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Ontario Election Outcome: Is a Return to the Status Quo Ante the Best Thing for Ontario’s Environment?

Ontario environmentalists have generally been breathing a sigh of relief over the re-election of the McGuinty government, with its implication of the continuation of the Feed-in Tariff system under the Green Energy Act, and more general avoidance of the major retreat by the province on environmental matters that would almost certainly have accompanied a PC victory. However, as I noted in my previous blog, even with the re-election of the Liberals, the possibility of some sort of retrenchment on the environment, particularly in light of the province's fiscal situation cannot be ruled out. In fact, I am increasingly of the view that a major restructuring in the province's approach to environment and natural resources management is likely, most probably through the 2012 budget. Such a development would not be unprecedented - recall the 1996 federal Liberal Program Review budget that followed the relatively progressive 1993 "Red Book" platform. Moreover, in terms of core environmental protection and natural resources management policy, such moves could be seen continuations of the status quo ante for the government.

We have already seen moves in this direction, particularly the 2009 transfer of responsibility for forest management from the Ministry of Natural Resources (MNR) to the Ministry of Northern Development and Mines (MNDM), clearly signalling a shift in emphasis from multi-functional forestry to economic development. In the case of the Ministry of the Environment, the government has claimed that the shift to a "permit-by-rule" or "registration" system, where project and facilities are 'deemed' to have approvals if they indicate compliance with standards established by the ministry, as opposed to detailed review by ministry staff, will permit the transfer of resources from environmental approvals to enforcement and other ministry functions. However, given the province's fiscal situation, the more likely outcome is for those resources to disappear from the ministry's operational budget and staff.

The Commission on the Reform of Public Services, chaired by former TD Bank Chief Economist Don Drummond, is scheduled to report in time to influence the 2012 budget. Expect the Commission’s report to contain a strong focus on new public management (NPM) approaches to the delivery of the province's regulatory functions in relation to public goods. New public management models emphasize self-management and self-regulation by regulated industries. The model is epitomized by the Technical Standards and Safety Authority (TSSA) and Electrical Safety Authority (ESA), created by the previous Progressive Conservative government. These not-for-profit corporations, whose boards of directors are dominated by representatives of the regulated sectors, took over the public safety regulatory functions of the Ministry of Consumer and Commercial Relations and Ontario Hydro respectively. The same government's moves in the direction of replacing compliance inspections by ministry staff with industry self-inspection and compliance reporting in relation to forestry, aggregates and other natural resources sectors reflected the similar principles.

Despite considerable evidence of serious problems with these models in terms of their effectiveness in protecting the public and providing for accountability, transparency and access to information, particularly in light of events like the August 2008 Sunrise Propane explosion, the Liberals pointedly left the NPM structures established by the Harris PCs in place. They were, in fact, extending them to other sectors, like the regulation of nursing homes. A strong push further in this direction in relation to the province's remaining regulatory functions, particularly at the Ministry of the Environment, as first proposed in the post-Walkerton Gibbons report (and rejected by the Walkerton Inquiry), is almost certain.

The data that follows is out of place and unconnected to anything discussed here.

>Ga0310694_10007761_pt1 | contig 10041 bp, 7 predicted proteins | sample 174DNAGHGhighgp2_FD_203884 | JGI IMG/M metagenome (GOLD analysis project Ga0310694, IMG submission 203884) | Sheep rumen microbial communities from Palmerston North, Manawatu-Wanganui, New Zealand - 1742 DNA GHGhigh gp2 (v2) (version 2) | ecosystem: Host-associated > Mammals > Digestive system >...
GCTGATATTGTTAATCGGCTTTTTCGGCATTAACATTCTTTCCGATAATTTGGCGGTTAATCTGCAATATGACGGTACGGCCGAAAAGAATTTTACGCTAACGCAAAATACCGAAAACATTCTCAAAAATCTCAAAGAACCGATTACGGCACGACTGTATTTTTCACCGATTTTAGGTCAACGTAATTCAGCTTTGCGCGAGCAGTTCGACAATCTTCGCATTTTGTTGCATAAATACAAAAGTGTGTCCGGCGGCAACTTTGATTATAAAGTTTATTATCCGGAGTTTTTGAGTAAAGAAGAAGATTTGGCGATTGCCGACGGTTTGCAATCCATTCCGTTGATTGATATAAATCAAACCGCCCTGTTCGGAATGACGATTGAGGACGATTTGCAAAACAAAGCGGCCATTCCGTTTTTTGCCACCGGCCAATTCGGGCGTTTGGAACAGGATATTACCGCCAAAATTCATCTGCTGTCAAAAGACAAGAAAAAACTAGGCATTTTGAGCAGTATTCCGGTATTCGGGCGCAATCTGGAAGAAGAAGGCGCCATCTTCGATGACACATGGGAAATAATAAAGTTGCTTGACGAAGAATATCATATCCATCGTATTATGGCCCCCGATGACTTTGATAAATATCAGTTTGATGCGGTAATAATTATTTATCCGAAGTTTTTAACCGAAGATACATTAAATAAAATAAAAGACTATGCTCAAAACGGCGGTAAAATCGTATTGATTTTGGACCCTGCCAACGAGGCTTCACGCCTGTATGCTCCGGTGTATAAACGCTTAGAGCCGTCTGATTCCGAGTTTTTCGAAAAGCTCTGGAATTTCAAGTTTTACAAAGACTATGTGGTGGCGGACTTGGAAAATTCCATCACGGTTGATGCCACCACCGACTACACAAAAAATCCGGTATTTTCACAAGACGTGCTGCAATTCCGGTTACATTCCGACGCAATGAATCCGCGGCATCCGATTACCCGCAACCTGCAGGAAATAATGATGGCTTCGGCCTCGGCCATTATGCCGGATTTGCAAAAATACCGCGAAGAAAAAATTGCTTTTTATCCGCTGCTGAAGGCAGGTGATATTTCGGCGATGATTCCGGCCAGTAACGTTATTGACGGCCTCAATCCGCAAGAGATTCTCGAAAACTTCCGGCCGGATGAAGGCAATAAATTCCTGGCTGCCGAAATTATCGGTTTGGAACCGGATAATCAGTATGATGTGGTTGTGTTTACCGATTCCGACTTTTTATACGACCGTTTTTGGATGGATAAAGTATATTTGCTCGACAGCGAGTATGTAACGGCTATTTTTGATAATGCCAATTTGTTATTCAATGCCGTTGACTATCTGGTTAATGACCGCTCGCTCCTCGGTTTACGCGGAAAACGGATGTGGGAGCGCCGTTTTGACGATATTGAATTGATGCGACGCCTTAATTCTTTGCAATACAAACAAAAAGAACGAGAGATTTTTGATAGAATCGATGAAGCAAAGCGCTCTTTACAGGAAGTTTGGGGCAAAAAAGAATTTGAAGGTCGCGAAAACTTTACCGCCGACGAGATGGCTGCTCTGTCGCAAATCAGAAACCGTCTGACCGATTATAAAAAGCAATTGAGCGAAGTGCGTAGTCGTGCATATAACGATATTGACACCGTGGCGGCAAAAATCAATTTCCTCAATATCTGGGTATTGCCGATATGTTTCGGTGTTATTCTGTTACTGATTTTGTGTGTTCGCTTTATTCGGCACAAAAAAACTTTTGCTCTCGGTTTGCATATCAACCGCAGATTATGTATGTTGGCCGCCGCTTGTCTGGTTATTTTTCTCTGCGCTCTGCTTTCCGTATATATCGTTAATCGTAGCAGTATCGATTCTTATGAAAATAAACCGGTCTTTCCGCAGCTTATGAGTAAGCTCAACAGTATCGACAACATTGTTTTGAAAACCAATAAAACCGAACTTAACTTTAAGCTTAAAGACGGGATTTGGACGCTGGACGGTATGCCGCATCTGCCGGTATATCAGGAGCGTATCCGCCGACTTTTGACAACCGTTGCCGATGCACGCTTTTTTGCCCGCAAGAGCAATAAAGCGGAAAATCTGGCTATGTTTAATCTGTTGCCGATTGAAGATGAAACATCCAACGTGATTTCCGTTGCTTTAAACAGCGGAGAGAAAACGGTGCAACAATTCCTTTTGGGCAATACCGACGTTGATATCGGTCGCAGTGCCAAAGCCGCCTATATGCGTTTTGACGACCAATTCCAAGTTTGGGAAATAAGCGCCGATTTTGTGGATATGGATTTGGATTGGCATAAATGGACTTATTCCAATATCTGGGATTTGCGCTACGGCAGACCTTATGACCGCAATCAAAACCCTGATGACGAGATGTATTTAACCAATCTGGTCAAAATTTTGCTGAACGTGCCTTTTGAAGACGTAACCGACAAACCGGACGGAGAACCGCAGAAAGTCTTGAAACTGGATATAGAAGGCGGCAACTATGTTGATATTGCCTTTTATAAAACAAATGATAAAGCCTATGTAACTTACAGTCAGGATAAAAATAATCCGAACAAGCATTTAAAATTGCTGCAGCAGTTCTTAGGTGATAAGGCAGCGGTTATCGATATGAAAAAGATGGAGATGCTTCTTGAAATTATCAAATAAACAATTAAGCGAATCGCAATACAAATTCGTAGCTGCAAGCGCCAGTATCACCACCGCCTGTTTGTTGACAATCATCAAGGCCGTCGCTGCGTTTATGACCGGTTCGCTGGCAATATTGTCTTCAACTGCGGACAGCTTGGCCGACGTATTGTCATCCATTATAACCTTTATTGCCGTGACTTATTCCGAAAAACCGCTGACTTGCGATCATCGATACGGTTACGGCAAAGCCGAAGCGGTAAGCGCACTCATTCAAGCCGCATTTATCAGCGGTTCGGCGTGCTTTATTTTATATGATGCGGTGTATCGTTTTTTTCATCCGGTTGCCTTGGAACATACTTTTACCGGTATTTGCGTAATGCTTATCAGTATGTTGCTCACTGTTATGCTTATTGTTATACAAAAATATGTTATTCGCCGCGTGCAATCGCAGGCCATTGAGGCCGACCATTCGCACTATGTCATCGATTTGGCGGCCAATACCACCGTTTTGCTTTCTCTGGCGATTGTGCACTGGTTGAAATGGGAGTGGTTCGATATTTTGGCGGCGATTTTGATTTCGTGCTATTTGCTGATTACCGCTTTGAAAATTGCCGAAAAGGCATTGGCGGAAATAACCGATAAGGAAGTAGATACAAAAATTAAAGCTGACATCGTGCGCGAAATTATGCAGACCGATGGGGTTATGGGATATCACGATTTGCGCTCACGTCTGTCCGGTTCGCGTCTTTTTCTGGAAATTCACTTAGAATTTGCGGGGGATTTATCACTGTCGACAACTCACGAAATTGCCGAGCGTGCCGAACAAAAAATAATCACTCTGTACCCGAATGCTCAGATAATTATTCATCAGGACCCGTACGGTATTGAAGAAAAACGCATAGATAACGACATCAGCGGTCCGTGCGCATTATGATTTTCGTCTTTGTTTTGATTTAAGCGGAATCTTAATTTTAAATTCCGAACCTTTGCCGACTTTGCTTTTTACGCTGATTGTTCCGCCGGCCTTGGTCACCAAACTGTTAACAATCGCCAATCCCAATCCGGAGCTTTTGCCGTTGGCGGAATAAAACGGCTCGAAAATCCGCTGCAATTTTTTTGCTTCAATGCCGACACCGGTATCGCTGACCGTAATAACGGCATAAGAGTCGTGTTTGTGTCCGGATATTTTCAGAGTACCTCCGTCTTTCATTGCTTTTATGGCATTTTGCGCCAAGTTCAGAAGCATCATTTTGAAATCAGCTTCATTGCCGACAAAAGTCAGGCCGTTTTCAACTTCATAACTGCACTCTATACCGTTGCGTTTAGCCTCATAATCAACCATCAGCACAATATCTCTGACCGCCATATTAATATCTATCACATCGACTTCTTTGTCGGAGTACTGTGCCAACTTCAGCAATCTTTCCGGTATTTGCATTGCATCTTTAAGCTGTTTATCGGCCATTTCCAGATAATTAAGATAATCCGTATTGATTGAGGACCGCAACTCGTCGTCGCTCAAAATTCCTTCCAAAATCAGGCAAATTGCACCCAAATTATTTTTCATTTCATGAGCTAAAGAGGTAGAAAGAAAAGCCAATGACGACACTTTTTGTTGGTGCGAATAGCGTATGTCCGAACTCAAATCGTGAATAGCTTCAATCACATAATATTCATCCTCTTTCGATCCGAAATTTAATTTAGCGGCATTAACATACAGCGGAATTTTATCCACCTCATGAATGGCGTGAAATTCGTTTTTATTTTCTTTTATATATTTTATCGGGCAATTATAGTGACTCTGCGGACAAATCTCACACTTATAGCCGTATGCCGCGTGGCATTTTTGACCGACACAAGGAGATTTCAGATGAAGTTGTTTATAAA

A major restructuring among environment and natural resource agencies is also possible. The MNR is perhaps the most vulnerable in the context. It is possible to envision the dissolution of the ministry, with its remaining resource management functions (e.g. mineral aggregates, petroleum, brine, fur and wildlife) being transferred to MNDMF and its conservation and planning functions being moved to what remains of the Ministry of the Environment or even the Ministry of Municipal Affairs and Housing.

Given the centrality of urban areas and larger towns and cities to the Liberals' survival as a government, municipalities are likely less vulnerable to a repeat of the "who does what" downloading exercise of the "Common Sense Revolution." The 2004-06 land-use planning reforms (the Greenbelt, Places to Grow plan and Planning Act Revisions) can also be expected to survive, although it remains to be seen how active the province will be in backing up its policies as they are challenged before the OMB by some municipalities and developers.

While the NDP might be expected to oppose some of the potential backsliding, the government will likely be able to bring the PCs on-side both in terms of budgetary measures and any required implementing legislation. None of this can be seen as good news for the protection of public goods in Ontario. The role of self-regulatory models in the financial services sector in permitting the behaviour that led to the 2008 financial crisis is well recognized, even among some of their proponents. Those experiences should have lead to some serious reconsideration of the use of similar approaches in relation to the protection of other public goods, such as the environment, public health and public safety. But in Ontario there is no evidence of any change in course so far.